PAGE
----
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Northwestern University (Evanston, Ill.). Program of African Studies


Northwestern University's Program of African Studies, founded in 1948, was the first program on Africa in the nation and the first multidisciplinary program at Northwestern. Developed by anthropologist Melville J. Herskovits to train a corps of scholars maintaining African interests across disciplinary lines, the Program grew to include core and associated faculty from such diverse disciplines as African-American studies, art history, history and literature of religions, law, management, medicine, music, and technology, as well as anthropology, history, political science, and sociology.

Following Herskovits' death in 1963, Gwendolen M. Carter, formerly of Smith College, became director of the Program in 1964. Assisted by Associate Director Ibrahim Abu-Lughod, Carter presided over considerable expansion of the Program and of African studies in general. At Carter's retirement in 1974, linguist Abraham Demoz became director, assisted by Assistant Director Fay A. Leary. In September 1980, political scientist John Paden became the director of the Program.

Founded with Carnegie Corporation funding, the Program has received support from a number of public and private sources outside the university, among them the Ford Foundation, the Office of Education, and the National Endowment for the Humanities. Private benefactors have also been cultivated. Numerous special projects and seminars have been conducted by the Program, including a Ford Foundation funded project to study factors affecting national unity; summer institutes in Ghana and Ethiopia; Office of Education sponsored seminars for high school teachers; and a project, also sponsored by the Office of Education, to design curriculum for a basic course in African Studies.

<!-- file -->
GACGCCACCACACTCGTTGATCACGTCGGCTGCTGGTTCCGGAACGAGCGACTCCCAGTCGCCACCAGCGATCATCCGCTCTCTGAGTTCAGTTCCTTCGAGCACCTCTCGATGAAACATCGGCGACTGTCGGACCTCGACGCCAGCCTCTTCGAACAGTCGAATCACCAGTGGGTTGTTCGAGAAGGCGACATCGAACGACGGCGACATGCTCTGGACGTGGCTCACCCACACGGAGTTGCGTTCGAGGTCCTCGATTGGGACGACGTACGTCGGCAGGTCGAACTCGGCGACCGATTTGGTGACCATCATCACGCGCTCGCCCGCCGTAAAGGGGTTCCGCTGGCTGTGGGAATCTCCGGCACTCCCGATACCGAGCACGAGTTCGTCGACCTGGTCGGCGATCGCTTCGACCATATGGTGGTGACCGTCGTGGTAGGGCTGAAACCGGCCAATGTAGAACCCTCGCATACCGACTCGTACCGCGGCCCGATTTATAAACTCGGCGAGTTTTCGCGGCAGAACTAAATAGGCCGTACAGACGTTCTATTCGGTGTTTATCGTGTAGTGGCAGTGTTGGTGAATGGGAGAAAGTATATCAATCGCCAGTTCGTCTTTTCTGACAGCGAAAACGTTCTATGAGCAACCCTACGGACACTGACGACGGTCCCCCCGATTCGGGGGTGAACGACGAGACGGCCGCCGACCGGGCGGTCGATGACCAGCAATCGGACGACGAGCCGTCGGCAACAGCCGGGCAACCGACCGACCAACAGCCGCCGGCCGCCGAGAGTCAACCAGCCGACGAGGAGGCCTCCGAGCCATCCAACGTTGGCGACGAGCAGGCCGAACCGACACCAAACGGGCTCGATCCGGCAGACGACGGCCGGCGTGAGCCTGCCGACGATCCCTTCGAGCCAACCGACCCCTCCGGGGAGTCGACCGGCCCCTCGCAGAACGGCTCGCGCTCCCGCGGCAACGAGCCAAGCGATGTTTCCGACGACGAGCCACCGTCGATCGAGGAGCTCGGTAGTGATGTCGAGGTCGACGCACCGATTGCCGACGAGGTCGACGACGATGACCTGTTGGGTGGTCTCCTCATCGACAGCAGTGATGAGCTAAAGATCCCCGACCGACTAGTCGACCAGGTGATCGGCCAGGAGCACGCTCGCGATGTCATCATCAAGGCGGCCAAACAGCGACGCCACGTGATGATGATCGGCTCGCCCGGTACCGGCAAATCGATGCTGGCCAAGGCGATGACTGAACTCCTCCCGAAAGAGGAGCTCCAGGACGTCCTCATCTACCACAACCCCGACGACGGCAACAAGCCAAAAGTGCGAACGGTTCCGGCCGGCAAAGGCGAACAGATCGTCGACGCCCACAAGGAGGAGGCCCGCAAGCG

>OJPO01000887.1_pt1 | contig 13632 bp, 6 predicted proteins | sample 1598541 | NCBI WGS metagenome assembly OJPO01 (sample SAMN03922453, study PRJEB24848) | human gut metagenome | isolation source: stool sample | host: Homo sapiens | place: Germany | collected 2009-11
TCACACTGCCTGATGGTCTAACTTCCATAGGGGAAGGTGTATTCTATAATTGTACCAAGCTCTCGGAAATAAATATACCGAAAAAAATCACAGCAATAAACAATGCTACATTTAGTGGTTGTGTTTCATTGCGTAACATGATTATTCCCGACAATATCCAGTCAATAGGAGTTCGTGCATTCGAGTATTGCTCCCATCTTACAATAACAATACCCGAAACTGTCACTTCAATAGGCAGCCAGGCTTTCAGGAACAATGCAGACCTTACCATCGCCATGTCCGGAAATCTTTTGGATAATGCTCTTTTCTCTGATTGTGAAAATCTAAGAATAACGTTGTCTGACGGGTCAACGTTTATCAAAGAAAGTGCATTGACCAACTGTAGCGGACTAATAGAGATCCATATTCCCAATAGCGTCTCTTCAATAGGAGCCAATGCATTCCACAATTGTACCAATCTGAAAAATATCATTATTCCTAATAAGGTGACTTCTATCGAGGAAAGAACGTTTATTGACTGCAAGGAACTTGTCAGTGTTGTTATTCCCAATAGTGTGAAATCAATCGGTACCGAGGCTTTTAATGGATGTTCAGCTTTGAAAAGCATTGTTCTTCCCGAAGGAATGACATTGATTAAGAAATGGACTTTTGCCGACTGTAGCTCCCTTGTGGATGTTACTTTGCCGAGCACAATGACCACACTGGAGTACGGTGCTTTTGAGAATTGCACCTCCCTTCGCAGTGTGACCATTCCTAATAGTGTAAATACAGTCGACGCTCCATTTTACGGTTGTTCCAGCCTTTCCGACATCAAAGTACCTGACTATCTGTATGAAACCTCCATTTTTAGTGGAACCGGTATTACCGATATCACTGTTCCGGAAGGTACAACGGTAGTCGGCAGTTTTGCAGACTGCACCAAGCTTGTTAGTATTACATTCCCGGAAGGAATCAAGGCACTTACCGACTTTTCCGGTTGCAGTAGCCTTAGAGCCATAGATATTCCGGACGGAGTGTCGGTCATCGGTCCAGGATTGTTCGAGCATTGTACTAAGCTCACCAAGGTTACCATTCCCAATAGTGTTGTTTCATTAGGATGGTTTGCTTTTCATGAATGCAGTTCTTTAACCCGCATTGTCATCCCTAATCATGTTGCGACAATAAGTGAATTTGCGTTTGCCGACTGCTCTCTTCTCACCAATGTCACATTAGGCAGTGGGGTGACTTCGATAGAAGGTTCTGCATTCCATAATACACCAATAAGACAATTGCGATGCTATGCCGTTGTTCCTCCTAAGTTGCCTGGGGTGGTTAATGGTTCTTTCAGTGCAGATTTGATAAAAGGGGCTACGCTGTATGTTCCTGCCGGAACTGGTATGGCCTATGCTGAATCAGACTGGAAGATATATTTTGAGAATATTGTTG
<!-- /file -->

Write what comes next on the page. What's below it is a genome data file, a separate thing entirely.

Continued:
African languages, which were not stressed in the Program's early years, became a major part of the curriculum in 1964 with the establishment of the Department of African Languages (later the Department of Linguistics). Supported by Office of Education Language and Area grants, this department has offered training in a wide range of African languages, including, at various times, Yoruba, Twi, Swahili, Hausa, Amharic, Akan, and Arabic.

The Program has long maintained close contact with Africa and with Africanists from around the world. Visiting professors and lecturers are traditional, the Monday Night Lecture Series, one of the Program's oldest activities, draws both the Northwestern community and the general public to hear prominent Africanists. In addition, the Program strongly encourages both students and faculty to do field work in Africa, often supporting such research with various fellowships and grants.

Found in 2 Collections and/or Records:

Records of the Anthropology Department

Identifier: 11/3/2/4
Abstract The Records of the Anthropology Department, filling five boxes, span the years 1964 to 1973. No records exist for the 1965-66 academic year. The bulk of the records fall between 1964 and 1969 and include, but are not limited to, annual reports, applications for graduate study or employment, budgets, correspondence, curriculum, department memos, faculty curriculum vitae, and materials relating to fellowships, the Program of African Studies, research proposals, and summer sessions.
Dates: 1964 - 1973; Other: Majority of material found within 1965 - 1969

Melville J. Herskovits (1895-1963) Papers

Identifier: 35/6
Abstract Anthropologist Melville Jean Herskovits presided over the creation of the department of anthropology at Northwestern University in 1938. In 1961, Northwestern appointed Herskovits to the Chair of African Studies, the first such position in the United States. The Melville J. Herskovits Papers document Herskovits' career during a period of very rapid growth of both anthropology and African studies. The bulk of the collection consists of professional correspondence and manuscripts of publications,...
Dates: 1906-1963